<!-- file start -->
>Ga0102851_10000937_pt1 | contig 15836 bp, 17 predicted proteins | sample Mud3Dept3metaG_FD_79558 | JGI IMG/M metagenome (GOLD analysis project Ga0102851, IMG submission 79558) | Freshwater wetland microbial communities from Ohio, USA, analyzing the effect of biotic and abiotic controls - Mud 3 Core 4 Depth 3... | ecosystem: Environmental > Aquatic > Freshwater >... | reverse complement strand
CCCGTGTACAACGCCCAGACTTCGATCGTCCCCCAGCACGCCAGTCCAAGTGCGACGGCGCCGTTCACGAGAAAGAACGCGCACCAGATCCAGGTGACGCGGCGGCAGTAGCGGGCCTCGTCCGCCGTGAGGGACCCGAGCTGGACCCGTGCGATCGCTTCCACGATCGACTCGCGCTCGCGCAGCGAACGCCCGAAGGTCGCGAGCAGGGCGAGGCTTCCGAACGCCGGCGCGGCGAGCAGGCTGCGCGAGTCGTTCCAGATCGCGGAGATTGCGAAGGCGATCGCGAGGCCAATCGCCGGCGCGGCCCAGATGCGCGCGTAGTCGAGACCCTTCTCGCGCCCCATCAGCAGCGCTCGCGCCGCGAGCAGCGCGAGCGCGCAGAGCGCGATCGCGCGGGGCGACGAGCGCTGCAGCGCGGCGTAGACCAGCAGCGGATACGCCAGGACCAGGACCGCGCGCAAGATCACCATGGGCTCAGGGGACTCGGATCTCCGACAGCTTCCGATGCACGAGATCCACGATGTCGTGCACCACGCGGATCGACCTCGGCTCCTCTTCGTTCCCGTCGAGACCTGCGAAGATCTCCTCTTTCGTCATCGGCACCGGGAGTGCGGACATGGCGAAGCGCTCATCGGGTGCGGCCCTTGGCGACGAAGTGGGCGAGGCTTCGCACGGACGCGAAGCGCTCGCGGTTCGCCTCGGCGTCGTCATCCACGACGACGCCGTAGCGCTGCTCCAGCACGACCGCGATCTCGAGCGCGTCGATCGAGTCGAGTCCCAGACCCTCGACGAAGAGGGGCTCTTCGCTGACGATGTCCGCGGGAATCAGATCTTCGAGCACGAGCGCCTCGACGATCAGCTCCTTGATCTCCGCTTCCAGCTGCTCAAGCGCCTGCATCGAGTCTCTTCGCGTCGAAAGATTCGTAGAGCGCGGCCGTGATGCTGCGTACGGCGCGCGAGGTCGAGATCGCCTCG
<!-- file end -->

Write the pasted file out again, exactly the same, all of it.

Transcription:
>Ga0102851_10000937_pt1 | contig 15836 bp, 17 predicted proteins | sample Mud3Dept3metaG_FD_79558 | JGI IMG/M metagenome (GOLD analysis project Ga0102851, IMG submission 79558) | Freshwater wetland microbial communities from Ohio, USA, analyzing the effect of biotic and abiotic controls - Mud 3 Core 4 Depth 3... | ecosystem: Environmental > Aquatic > Freshwater >... | reverse complement strand
CCCGTGTACAACGCCCAGACTTCGATCGTCCCCCAGCACGCCAGTCCAAGTGCGACGGCGCCGTTCACGAGAAAGAACGCGCACCAGATCCAGGTGACGCGGCGGCAGTAGCGGGCCTCGTCCGCCGTGAGGGACCCGAGCTGGACCCGTGCGATCGCTTCCACGATCGACTCGCGCTCGCGCAGCGAACGCCCGAAGGTCGCGAGCAGGGCGAGGCTTCCGAACGCCGGCGCGGCGAGCAGGCTGCGCGAGTCGTTCCAGATCGCGGAGATTGCGAAGGCGATCGCGAGGCCAATCGCCGGCGCGGCCCAGATGCGCGCGTAGTCGAGACCCTTCTCGCGCCCCATCAGCAGCGCTCGCGCCGCGAGCAGCGCGAGCGCGCAGAGCGCGATCGCGCGGGGCGACGAGCGCTGCAGCGCGGCGTAGACCAGCAGCGGATACGCCAGGACCAGGACCGCGCGCAAGATCACCATGGGCTCAGGGGACTCGGATCTCCGACAGCTTCCGATGCACGAGATCCACGATGTCGTGCACCACGCGGATCGACCTCGGCTCCTCTTCGTTCCCGTCGAGACCTGCGAAGATCTCCTCTTTCGTCATCGGCACCGGGAGTGCGGACATGGCGAAGCGCTCATCGGGTGCGGCCCTTGGCGACGAAGTGGGCGAGGCTTCGCACGGACGCGAAGCGCTCGCGGTTCGCCTCGGCGTCGTCATCCACGACGACGCCGTAGCGCTGCTCCAGCACGACCGCGATCTCGAGCGCGTCGATCGAGTCGAGTCCCAGACCCTCGACGAAGAGGGGCTCTTCGCTGACGATGTCCGCGGGAATCAGATCTTCGAGCACGAGCGCCTCGACGATCAGCTCCTTGATCTCCGCTTCCAGCTGCTCAAGCGCCTGCATCGAGTCTCTTCGCGTCGAAAGATTCGTAGAGCGCGGCCGTGATGCTGCGTACGGCGCGCGAGGTCGAGATCGCCTCG